7 There is an evil which I have seen under the sun, and it is common among men: a man to whom God hath given riches, wealth, and honour, so that he wanteth nothing for his soul of all that he desireth, yet God giveth him not power to eat thereof, but a stranger eateth thereof; this is yanity, and it is an evil disease.” Believe me, that he can do better without it; be cause, even supposing the white and yellow dust which men call wealth be accumulated, and spent liberally in the cause of God, and is thus a blessing to the owner, yet after all it is wealth, the wings of which you cannot tie-you cannot confine it in a cage-you cannot chain it to a parrot's stump—you cannot retain it for ever in your grasp. Riches make to themselves wings, they fly away, and defy all control. But the wealth which faith realises is altogether of a different kind,

It has no wings. It is not subject to thieves; none of them can break through and steal it. It cannot be hoarded up, and be useless to its possessor; for it is that good principle which works by love. And thus faith realises the inheritance both of grace and of glory, and by it the title deeds to both are clearly read and lodged in the bosom of Deity. Oh, happy man, who goes so far in the attainment of faith! The wealth which faith realises is an inheritance, incorruptible, undefiled, and that fadeth not away, reserved in heaven for all who are kept by the power of God through faith. And I beseech you to mark the twofold description I have just given: all grace and glory; and faith lays a claim to both. Have you looked at the fulness of grace in Jesus Christ? Have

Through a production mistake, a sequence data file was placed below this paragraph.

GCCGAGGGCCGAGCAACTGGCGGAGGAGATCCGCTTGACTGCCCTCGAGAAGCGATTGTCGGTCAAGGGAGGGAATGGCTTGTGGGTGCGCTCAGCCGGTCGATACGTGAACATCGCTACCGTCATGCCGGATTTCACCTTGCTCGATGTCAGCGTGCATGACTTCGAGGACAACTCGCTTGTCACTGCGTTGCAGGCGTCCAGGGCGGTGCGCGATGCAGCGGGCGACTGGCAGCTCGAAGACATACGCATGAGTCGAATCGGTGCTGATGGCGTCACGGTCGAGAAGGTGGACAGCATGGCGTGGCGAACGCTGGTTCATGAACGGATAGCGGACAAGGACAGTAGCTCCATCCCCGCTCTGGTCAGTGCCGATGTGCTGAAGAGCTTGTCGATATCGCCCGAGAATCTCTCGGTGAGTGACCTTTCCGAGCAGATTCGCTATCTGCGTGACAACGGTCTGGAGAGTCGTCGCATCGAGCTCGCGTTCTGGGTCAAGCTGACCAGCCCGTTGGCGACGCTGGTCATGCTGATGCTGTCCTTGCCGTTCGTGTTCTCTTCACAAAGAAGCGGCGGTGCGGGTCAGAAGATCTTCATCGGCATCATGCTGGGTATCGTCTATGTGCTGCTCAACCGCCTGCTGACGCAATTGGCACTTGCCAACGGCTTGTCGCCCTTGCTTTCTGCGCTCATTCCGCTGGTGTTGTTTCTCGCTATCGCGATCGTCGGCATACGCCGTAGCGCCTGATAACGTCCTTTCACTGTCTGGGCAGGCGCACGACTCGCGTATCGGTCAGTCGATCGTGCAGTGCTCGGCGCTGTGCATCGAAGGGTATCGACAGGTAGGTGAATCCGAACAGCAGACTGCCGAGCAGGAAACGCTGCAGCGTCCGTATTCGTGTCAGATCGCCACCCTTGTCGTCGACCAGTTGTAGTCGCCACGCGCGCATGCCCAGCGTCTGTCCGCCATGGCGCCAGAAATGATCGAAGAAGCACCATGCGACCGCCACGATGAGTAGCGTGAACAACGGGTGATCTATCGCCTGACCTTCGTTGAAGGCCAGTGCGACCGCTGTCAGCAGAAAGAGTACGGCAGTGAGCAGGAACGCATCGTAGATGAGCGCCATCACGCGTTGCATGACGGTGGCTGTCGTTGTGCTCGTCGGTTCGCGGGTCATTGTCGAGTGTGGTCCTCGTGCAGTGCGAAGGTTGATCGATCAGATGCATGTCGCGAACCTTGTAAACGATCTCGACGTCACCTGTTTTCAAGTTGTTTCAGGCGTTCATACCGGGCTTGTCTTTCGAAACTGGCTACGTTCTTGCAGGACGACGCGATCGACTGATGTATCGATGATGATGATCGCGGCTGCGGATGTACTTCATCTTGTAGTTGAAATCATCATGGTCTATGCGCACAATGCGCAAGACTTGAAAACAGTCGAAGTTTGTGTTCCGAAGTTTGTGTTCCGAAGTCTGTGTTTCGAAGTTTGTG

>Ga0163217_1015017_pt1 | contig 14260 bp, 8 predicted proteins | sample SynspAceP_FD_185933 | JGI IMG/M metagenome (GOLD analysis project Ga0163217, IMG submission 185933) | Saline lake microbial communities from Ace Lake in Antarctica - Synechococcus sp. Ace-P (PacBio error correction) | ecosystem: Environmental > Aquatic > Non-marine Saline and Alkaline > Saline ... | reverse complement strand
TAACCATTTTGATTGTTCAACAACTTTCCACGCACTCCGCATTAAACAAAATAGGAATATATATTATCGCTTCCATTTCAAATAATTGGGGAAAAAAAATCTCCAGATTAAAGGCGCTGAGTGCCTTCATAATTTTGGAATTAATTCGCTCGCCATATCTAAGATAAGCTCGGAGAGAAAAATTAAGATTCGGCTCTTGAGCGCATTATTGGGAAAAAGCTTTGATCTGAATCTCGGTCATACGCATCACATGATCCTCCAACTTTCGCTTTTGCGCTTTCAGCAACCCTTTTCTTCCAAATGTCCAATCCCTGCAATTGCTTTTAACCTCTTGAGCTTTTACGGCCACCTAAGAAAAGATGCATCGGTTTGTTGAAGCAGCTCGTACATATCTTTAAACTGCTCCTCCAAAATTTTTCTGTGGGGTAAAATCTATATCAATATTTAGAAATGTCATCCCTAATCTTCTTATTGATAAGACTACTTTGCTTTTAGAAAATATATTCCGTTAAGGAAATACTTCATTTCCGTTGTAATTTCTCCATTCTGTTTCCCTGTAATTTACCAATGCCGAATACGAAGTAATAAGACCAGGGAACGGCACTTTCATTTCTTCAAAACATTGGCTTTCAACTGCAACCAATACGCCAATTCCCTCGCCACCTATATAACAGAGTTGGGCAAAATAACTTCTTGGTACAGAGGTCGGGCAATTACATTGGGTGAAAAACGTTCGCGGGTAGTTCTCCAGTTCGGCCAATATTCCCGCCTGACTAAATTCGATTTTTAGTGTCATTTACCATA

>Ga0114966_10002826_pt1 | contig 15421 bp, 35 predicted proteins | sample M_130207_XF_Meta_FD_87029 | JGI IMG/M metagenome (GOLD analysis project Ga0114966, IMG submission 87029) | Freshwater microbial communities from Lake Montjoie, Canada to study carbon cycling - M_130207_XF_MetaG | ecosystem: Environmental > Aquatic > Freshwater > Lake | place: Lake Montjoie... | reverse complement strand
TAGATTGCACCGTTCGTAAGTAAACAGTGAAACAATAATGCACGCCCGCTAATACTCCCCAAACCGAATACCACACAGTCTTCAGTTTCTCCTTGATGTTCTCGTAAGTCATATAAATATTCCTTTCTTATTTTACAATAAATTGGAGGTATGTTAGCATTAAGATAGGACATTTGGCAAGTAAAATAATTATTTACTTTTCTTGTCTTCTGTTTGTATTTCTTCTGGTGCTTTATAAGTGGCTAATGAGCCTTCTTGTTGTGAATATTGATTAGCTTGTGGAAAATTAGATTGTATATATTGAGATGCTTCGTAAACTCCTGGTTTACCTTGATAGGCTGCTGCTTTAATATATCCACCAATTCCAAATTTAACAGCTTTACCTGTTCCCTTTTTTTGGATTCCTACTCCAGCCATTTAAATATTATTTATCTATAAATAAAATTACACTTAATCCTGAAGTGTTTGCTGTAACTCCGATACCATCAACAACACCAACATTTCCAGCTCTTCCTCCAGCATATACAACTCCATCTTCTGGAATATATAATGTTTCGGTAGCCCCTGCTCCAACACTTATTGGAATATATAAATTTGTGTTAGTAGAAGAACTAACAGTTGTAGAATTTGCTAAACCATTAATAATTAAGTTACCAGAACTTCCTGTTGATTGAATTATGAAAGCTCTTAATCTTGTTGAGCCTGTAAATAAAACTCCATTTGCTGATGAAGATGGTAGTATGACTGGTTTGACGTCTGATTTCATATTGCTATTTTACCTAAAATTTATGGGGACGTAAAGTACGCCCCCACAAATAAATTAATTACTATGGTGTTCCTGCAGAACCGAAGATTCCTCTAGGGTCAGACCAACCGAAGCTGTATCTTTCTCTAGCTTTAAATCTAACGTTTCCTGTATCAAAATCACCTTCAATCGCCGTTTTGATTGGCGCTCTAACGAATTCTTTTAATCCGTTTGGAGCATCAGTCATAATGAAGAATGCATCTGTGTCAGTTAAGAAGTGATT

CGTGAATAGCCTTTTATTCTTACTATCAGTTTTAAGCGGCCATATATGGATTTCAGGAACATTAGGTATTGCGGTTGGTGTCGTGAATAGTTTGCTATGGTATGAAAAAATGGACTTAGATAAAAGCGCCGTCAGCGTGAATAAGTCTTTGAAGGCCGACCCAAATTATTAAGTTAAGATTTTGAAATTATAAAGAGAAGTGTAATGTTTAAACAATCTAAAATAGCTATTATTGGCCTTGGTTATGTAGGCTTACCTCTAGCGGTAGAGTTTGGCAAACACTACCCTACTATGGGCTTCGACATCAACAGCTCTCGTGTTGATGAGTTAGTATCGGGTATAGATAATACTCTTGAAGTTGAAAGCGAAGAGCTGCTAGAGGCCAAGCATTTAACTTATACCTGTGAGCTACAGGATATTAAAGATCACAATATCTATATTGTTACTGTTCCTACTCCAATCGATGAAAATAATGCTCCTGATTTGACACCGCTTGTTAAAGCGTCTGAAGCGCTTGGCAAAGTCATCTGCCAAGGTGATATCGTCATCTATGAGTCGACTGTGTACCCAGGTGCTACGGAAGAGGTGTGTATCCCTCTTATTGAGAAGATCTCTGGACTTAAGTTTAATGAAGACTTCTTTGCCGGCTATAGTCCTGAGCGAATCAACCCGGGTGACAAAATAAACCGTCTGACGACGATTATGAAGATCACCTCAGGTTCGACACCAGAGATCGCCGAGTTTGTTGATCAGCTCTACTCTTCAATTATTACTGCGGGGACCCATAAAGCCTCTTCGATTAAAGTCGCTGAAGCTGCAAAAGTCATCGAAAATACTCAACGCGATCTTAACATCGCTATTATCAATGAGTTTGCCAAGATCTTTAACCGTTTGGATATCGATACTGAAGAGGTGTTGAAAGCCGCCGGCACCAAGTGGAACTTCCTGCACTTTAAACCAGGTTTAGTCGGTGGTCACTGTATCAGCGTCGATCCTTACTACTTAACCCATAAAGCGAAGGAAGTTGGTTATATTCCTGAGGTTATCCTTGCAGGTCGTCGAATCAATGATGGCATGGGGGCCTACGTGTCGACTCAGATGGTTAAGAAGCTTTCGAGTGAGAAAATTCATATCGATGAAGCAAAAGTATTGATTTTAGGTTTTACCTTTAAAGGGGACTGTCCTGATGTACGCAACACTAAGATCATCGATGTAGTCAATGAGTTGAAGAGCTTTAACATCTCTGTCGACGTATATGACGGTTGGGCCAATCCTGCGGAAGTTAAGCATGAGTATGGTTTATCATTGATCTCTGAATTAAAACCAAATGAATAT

hands upon it? And can you sing, as we sometimes do sing, from our First Card Tract?

“All that He is, and has, and does, I claim ;

To all His promises He writes my name.” Having gone thus far, faith looks for no gloomy hours in which to sit down and wring her hands, and cry, “ I have lost my all ”—a phrase which I have heard perhaps hundreds of times; and whenever I have heard it, I have turned aside and said, “ Poor wretch! I pity you from my very heart.” They are just like poor Micah with the golden images, which he called his gods. When the ruffian band of Danites broke into his house and stole them for the sake of their gold, “Oh!" said he, “ they have taken away my gods. I have lost my all !" If you take away the worldly man's wealth, he has lost his all. But faith has no such gloomy hours as these : faith comes to the point which is so beautifully and powerfully described by one of the poets :

* Good when He gives—supremely good

Nor less when He denies ;
E'en crosses, in His sovereign hand,